I exited my barricaded neighborhood and made my way through Malibu Canyon, the road I meandered some 15-hours earlier, unaware that I’d have to counsel teenagers about the murder of their peer. Little did I know that soon thereafter, the fire would unexpectedly jump the freeway and burn through the neighboring canyon and onto the precious campus where I teach.

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November 8 was a bad day.

At this point, I can’t remember how long I was evacuated, but it was at least a week. And in a strange way, being evacuated allowed me to fully process all of my thoughts and come to grips with the craziness this life presents.

For the first time in my otherwise charmed life, I was a nomad. Moving from place to place, reliant on the grace and giving of friends to sustain me. I had nothing but a few things. I had no work to do, as my work was literally on fire. For a brief moment, life consisted of just me and Time.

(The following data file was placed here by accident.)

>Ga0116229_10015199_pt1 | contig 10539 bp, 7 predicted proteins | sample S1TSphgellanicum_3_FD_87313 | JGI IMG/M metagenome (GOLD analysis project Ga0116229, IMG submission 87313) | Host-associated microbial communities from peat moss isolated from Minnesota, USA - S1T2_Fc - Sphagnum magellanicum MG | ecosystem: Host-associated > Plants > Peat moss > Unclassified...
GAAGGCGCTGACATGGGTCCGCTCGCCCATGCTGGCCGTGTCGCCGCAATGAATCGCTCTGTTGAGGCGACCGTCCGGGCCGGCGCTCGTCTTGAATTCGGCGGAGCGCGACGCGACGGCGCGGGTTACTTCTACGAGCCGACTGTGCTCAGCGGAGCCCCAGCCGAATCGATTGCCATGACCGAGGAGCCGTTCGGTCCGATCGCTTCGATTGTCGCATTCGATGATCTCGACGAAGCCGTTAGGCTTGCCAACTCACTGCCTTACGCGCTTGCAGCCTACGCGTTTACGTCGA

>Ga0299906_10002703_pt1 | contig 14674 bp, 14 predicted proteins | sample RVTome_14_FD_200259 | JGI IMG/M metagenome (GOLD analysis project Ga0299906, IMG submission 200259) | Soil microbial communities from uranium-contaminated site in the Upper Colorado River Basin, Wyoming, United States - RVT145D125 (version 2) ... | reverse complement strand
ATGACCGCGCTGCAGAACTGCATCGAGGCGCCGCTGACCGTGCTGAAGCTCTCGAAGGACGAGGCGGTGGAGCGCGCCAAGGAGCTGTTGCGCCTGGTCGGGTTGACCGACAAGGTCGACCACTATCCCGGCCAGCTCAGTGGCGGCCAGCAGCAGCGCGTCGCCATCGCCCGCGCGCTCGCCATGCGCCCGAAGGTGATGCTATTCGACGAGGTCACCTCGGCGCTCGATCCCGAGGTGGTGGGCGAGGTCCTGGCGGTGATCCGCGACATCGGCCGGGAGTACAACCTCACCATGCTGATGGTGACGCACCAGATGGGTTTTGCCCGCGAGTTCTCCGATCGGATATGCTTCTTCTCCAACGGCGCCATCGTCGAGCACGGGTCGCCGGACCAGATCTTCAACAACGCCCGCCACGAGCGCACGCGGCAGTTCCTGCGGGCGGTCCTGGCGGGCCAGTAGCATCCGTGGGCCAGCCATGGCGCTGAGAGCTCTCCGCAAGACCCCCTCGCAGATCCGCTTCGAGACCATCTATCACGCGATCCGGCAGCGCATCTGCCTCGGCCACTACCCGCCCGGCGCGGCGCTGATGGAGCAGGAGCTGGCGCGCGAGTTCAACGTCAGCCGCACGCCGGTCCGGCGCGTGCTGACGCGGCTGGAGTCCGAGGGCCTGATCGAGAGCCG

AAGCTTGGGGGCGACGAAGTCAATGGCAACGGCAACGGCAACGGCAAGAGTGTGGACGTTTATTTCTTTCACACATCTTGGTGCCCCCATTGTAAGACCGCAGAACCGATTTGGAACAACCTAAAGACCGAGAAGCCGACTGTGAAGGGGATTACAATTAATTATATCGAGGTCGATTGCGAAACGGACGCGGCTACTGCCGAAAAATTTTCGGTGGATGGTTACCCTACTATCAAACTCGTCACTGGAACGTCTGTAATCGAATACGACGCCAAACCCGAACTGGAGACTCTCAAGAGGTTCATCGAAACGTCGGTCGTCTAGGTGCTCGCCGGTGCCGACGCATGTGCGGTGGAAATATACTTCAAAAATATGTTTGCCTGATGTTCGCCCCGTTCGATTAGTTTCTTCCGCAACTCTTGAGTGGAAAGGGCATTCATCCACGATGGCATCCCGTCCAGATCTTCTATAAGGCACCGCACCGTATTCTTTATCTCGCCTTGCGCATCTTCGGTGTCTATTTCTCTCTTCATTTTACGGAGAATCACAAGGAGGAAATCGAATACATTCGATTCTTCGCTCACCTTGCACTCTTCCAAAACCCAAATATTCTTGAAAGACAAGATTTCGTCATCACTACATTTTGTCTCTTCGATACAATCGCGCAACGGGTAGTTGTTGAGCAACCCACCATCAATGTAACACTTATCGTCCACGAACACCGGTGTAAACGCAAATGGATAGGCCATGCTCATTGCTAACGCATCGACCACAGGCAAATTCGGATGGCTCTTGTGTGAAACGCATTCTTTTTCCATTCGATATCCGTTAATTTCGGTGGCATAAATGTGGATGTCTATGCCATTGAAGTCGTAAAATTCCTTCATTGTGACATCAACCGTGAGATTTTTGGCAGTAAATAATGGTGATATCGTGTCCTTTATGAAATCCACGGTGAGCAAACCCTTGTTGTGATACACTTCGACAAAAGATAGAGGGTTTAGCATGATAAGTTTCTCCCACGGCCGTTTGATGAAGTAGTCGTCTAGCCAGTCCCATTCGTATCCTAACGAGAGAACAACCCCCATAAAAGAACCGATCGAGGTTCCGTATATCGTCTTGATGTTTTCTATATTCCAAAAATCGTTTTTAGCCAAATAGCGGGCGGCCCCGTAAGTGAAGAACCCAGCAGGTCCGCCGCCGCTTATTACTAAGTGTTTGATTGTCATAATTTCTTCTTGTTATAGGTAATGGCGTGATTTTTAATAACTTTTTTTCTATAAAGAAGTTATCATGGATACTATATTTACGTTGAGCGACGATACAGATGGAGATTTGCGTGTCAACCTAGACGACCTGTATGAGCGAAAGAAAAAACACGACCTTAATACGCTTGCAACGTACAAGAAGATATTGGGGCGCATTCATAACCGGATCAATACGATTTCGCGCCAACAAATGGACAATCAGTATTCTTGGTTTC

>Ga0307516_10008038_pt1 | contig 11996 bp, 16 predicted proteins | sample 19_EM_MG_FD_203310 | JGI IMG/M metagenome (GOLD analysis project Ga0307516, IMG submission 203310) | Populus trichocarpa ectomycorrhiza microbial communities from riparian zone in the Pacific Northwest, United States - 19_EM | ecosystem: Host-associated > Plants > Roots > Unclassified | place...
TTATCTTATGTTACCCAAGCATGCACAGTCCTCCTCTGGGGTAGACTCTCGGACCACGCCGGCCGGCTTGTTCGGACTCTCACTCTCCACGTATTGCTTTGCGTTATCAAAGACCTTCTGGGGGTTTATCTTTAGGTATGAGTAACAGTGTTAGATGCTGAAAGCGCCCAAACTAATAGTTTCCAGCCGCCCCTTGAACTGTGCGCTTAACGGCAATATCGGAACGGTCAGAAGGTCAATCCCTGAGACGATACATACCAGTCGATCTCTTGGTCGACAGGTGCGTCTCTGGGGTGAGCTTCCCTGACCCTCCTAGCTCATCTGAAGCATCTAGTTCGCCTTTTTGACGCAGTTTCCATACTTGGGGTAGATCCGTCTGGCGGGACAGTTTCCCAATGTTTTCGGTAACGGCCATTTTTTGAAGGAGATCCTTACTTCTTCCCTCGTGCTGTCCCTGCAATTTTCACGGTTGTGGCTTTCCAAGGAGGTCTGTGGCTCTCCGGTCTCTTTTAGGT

I did a lot with that Time. You think a lot when you don’t have anything and also have nothing to do.

I thought about the people I need to forgive. I rattled the scenarios through my head with the time I had. I let things go. I uttered to the universe and air and space and Time my forgiveness and sent up a wish that they, too, might forgive me.

I thought about the fortune of my life. That despite being without home or work or things, I was so full. I had people who loved me. I had places to go. I had offers to restore the material things that had been lost. I had nine zillion text messages a day from what seemed like every human I ever came into contact with. I uttered to the universe and air and space and Time my gratitude for the abundance I have been given.